2. Use content patterns for your blog posts and content templates for your sales pages and landing pages. You can learn more about content patterns in this post. For tutorialized sales page templates, I recommend Thrive Architect (which is a product my own company created). Here's an example of such a template.
  3. Always write more than one headline or title. Never settle for the first thing that pops into your head. For blog posts, you can apply the scientific method and test different headlines against each other, using the Thrive Headline Optimizer plugin.
  4. Always write more than one email subject line and always A/B test your subject lines. If you're using an email marketing service that doesn't let you easily do this, switch to a better one.
  5. Always write more than one hook.
  6. Always write more than one call to action. Are you seeing a pattern here? The principle is to not leave the 4 critical components up to chance. Make sure you spend an extra few minutes to try and improve upon whatever your first idea was.
  7. Write your content or script, then take a step back. Ideally, revisit your content the next day. With fresh eyes, you'll be more capable of improving upon your first draft.
  8. This is about habits. If you make the habit of following these 7 tips above, it will make a huge difference over time, but it won't cost you much. It's a minimal investment, turned into a business advantage.

Going Deeper

Okay, what else can you do to improve your copywriting skills? First and foremost: do a 30-day challenge. Copywriting is a perfect candidate for a skill you can rapidly improve in a short burst of activity.

Here are some examples of 30-day challenges you can do:

  • Spend 30 minutes every morning writing sales copy (pick any product, either your own or from around the web or around the world).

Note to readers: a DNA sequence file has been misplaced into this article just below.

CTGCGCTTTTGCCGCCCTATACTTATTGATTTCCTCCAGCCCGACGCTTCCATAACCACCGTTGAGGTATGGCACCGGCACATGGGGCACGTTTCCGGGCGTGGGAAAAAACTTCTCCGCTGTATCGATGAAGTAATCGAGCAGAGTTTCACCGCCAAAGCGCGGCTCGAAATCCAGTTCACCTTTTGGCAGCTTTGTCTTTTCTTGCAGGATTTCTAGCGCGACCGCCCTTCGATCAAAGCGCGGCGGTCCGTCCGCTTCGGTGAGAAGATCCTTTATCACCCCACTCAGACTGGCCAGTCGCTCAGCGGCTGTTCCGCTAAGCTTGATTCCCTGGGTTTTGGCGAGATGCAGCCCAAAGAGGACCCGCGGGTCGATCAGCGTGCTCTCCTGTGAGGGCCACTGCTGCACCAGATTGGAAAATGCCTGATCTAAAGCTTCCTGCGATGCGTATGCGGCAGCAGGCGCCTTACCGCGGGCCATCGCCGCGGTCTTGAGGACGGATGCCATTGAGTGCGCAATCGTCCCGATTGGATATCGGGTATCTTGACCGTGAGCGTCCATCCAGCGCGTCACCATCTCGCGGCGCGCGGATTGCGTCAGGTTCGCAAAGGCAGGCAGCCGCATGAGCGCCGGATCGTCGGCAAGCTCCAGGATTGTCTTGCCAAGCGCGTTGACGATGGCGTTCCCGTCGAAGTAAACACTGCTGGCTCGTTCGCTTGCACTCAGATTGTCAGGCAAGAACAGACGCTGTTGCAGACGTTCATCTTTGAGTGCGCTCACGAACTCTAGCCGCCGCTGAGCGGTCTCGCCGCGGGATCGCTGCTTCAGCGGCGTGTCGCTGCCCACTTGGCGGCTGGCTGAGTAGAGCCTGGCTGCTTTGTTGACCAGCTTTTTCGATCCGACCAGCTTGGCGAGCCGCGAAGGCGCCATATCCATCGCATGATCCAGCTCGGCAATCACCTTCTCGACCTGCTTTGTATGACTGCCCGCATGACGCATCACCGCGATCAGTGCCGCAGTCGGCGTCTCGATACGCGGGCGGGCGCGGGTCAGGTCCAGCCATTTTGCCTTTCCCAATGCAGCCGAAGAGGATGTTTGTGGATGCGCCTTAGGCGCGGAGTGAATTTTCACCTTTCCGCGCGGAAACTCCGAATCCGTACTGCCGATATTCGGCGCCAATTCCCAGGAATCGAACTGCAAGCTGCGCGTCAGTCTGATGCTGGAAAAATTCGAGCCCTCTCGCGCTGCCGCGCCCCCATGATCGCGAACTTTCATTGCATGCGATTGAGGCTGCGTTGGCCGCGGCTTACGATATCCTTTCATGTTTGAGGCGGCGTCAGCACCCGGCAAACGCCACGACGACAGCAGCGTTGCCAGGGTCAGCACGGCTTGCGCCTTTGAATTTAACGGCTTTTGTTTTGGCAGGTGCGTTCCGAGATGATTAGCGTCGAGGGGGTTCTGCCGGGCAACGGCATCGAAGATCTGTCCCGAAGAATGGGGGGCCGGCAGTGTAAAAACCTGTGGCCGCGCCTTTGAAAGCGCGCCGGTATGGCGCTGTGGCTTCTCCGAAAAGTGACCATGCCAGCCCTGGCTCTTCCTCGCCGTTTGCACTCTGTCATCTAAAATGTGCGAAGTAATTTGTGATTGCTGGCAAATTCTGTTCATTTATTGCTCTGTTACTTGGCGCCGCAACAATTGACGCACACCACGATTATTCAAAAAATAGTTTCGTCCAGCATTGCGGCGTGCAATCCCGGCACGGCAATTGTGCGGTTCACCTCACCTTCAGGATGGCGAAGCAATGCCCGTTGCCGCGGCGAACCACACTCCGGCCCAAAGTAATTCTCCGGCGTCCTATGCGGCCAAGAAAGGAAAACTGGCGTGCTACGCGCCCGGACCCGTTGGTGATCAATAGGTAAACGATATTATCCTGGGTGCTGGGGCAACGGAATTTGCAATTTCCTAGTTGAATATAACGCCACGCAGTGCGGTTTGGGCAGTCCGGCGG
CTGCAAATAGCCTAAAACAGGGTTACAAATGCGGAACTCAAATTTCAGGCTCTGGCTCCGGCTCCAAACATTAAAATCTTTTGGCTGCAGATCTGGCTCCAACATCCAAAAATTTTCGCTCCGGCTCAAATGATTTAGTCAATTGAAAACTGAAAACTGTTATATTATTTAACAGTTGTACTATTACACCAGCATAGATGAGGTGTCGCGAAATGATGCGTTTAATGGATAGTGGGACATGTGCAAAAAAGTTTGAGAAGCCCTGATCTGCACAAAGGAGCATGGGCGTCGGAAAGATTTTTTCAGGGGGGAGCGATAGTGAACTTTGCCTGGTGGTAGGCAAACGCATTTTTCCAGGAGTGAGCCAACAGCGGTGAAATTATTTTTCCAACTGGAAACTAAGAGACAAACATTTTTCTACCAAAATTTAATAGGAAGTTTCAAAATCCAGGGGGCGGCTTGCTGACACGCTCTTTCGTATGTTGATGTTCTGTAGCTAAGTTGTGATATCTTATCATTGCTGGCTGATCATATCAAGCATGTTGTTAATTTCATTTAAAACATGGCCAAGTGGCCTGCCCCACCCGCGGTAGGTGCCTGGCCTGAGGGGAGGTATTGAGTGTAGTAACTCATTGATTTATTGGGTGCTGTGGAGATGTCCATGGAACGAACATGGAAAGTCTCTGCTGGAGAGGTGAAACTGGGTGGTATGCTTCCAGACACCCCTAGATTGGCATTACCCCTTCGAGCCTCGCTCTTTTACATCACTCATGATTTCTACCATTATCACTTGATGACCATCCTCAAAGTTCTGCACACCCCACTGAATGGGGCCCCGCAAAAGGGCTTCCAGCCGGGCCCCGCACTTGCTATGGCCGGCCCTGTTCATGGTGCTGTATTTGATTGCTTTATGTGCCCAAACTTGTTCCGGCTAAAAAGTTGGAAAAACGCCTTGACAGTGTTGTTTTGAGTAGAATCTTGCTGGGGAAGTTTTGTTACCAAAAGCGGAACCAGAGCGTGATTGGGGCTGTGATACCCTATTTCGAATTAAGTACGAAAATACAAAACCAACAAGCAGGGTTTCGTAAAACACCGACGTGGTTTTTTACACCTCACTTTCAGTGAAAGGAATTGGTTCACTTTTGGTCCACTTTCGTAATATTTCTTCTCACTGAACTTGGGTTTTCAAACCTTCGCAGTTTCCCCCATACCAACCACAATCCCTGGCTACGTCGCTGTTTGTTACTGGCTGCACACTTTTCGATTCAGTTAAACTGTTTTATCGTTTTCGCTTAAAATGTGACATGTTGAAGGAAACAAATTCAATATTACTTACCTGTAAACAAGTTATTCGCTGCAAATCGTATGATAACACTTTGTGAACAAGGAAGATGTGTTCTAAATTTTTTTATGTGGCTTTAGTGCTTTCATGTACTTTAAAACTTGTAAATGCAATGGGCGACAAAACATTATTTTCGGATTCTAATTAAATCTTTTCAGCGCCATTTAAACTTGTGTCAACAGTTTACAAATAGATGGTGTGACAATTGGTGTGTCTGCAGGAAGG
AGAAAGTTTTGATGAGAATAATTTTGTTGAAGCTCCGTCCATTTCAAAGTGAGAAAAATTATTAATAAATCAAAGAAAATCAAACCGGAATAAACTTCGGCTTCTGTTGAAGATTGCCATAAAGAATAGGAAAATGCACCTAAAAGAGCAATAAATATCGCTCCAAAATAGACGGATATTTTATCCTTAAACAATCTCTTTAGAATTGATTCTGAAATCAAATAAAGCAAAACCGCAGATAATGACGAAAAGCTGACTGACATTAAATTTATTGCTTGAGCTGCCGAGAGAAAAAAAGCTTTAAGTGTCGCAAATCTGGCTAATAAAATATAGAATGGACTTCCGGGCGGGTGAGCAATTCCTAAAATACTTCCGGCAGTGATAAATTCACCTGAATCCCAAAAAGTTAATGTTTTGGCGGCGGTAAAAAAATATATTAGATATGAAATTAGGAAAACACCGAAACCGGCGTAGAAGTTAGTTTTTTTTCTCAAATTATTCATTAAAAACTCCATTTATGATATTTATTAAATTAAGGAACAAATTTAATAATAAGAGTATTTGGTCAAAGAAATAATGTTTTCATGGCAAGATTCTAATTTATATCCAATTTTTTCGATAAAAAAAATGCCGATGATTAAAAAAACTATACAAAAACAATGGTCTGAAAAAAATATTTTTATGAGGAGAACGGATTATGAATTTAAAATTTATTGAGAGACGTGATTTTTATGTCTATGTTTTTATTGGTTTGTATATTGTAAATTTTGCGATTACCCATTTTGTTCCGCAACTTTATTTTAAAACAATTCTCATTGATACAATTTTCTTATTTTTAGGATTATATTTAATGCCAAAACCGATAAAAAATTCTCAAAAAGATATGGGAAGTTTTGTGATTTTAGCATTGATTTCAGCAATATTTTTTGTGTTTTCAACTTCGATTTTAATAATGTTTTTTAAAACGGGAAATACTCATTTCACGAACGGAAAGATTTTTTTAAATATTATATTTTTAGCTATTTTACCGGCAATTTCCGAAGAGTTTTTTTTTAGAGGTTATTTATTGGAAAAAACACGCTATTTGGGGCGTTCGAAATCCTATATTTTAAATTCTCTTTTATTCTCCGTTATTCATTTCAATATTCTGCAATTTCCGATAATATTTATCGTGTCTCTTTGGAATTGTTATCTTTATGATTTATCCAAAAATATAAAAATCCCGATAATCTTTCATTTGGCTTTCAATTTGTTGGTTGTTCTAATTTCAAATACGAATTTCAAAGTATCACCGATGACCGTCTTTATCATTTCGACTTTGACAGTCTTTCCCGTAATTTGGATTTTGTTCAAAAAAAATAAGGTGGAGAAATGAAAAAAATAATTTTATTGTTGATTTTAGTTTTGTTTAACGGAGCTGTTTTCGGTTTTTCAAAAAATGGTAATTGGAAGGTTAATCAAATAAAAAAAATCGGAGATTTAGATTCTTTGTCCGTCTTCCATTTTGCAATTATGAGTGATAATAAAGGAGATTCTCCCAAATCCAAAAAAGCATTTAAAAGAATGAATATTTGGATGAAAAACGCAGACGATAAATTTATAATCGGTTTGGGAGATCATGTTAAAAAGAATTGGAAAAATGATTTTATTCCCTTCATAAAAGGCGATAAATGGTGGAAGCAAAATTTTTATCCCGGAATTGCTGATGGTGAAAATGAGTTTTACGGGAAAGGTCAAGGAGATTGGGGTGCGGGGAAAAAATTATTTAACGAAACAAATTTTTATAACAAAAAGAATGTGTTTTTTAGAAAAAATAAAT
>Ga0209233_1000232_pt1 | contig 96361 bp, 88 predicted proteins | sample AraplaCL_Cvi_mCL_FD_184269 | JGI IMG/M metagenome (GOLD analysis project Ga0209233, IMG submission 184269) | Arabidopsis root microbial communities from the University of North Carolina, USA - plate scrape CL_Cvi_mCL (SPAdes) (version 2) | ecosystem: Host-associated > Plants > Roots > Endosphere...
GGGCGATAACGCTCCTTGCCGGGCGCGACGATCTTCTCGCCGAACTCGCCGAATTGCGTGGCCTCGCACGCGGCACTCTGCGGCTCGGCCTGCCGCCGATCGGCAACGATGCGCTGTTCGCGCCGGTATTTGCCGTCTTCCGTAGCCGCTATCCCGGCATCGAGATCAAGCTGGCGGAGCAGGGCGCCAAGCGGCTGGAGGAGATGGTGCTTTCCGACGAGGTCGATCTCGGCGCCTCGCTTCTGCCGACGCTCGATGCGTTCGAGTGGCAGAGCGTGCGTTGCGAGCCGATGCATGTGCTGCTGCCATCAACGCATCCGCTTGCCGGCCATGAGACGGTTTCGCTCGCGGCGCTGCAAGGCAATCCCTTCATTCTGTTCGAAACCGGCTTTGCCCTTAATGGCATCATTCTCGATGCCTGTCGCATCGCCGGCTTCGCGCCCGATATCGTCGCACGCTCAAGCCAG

• Write 15 headlines every day (pick any headline, on your own site or anywhere else and write 15 variations for it).
  • Spend 30 minutes every day re-writing hooks for blog posts and articles.
  • Pick one landing page every day and re-write the copy for it, completely.

In addition, I recommend that you add 10-20 minutes of research, reading, learning to this. Do this for 30 days and your copywriting skills will be on an entirely new level, by the end of it.

Resources to Learn From

Also, if you want to learn more from Dave, who made an appearance at the beginning of the episode, check out the group podcast with the Thrive Themes marketing team and learn some of Dave's advanced Facebook marketing tactics here.

Subscribe & Download

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Want to ask us a question or provide feedback on the ActiveGrowth podcast? You can leave a comment below or use this widget to record a voice message:

Challenge & Contest

Here are the two things you can do, to make the most of this copywriting intervention:

  1. Make a commitment to improve your copywriting in the next 30 days using the techniques outlined here. Leave a comment or voice message, to let us know what your commitment is.
  2. I've reopened the headline writing contest. Send in a polarizing headline for a product or piece of content. We'll pick the best one and send a $100 Amazon gift card to the winner.

Enter your headline for the contest here:

Thanks for listening! I hope this will help you with your business goals.

Shane's Signature

About the Author Shane Melaugh

I'm the founder of ActiveGrowth and Thrive Themes and over the last years, I've created and marketed a dozen different software, information and SaaS products. Apart from running my business, I spend most of my time reading, learning, developing skills and helping other people develop theirs. On ActiveGrowth, I want to help you become a better entrepreneur and product creator. Read more about my story here.